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The Babel Program is developing agile and robust speech recognition technology that can be rapidly applied to any human language in order to provide effective search capability for analysts to efficiently process massive amounts of real-world recorded speech. Today’s transcription systems are built on technology that was originally developed for English, with markedly lower performance on non-English languages. These systems have often taken years to develop and cover only a small subset of the languages of the world. Babel intends to demonstrate the ability to generate a speech transcription system for any new language within one week to support keyword search performance for effective triage of massive amounts of speech recorded in challenging real-world situations.
The goal of the Babel Program is to develop methods to build speech recognition technology for a much larger set of languages than has hitherto been addressed. The Program requires innovations in how to rapidly model a novel language with significantly less training data that are also much noisier and more heterogeneous than what has been used in the current state-of-the-art. Babel's technical measures of success are focused on how well the generated model works to support effective word-based search of noisy channel speech in the languages to be investigated. The new methods are being systematized so that they can be applied rapidly to a novel underserved language.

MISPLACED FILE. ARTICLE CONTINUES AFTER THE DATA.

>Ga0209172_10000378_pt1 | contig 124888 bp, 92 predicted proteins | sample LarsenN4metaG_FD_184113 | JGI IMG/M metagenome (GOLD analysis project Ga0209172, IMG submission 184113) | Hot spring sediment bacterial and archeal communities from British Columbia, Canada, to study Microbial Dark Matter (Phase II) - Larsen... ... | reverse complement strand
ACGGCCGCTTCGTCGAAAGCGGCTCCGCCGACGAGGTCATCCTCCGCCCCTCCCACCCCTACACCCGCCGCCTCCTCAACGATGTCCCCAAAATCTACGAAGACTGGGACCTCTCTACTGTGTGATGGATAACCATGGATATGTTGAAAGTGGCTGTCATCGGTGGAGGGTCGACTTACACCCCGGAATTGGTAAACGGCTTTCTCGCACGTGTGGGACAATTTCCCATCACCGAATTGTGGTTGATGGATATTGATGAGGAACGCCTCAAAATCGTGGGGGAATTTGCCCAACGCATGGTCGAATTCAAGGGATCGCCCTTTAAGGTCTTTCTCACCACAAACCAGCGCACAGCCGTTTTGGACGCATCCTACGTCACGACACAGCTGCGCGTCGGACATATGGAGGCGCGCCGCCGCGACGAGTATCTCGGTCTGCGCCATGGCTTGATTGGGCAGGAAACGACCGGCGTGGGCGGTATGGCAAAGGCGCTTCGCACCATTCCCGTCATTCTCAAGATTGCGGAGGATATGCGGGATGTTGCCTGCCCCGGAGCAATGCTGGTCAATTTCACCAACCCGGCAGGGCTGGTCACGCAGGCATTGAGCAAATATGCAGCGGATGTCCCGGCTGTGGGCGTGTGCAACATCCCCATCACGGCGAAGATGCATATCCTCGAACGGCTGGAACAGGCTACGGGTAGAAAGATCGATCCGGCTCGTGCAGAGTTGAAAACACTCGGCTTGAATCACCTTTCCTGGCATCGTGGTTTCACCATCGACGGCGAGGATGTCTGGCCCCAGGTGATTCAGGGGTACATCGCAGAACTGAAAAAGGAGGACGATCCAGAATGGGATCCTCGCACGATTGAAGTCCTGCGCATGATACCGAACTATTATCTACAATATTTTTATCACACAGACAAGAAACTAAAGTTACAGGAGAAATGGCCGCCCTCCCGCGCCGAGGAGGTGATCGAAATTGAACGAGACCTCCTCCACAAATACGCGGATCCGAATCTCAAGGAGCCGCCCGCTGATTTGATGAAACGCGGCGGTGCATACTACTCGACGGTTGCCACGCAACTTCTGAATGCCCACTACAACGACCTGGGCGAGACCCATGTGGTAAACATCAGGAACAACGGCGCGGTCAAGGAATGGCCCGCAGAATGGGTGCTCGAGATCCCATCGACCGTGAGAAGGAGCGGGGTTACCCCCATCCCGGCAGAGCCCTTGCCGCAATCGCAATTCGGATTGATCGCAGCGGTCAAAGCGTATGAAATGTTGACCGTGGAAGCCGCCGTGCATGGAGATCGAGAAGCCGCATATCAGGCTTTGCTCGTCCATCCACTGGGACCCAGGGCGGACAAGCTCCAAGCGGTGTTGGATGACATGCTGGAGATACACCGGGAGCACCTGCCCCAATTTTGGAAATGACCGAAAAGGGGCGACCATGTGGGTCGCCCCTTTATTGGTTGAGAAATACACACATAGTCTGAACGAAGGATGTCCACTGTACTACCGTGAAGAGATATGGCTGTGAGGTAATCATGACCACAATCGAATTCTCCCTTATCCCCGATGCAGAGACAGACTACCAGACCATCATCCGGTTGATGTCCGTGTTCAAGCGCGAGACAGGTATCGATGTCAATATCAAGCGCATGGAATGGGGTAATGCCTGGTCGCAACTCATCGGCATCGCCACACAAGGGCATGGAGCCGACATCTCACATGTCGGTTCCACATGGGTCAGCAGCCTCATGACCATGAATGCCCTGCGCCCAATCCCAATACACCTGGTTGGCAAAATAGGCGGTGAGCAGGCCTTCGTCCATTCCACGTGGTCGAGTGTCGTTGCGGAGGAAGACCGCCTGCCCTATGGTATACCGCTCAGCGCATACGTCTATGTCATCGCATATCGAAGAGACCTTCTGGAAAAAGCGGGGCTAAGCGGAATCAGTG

Performers (Prime Contractors)
Carnegie Mellon University; IBM - T.J. Watson Research Center; Raytheon BBN Technologies; University of California, Berkeley - International Computer Science Institute
- Multilingual, multidialectal speech recognition
- Keyword search algorithms
- Speech recognition in noisy environments
- Low resource languages
- Rapid adaptation to new languages and new environments
- Machine learning
Related Publications and Websites
To access Babel program-related publications, please visit Google Scholar.
To access the OpenKWS website, click here.
- What Happens When Spies Can Eavesdrop on Any Conversation?
- ASpIRE – IARPA Automatic Speech Recognition in Reverberant Environments Challenge
- Intelligence experts ask for speech-recognition software that works in noisy, echo-ridden rooms
- Mary Harper: IARPA Wants Speech Recognition Tech for Reverberant Environments
- US intelligence unit launches $50k speech recognition competition
- Intelligence community seeks advanced speech-to-text technology, launches contest
- IARPA Issues $50K Automatic Speech Recognition Software Challenge
- ICSI Seeks To Unravel ASR Limitations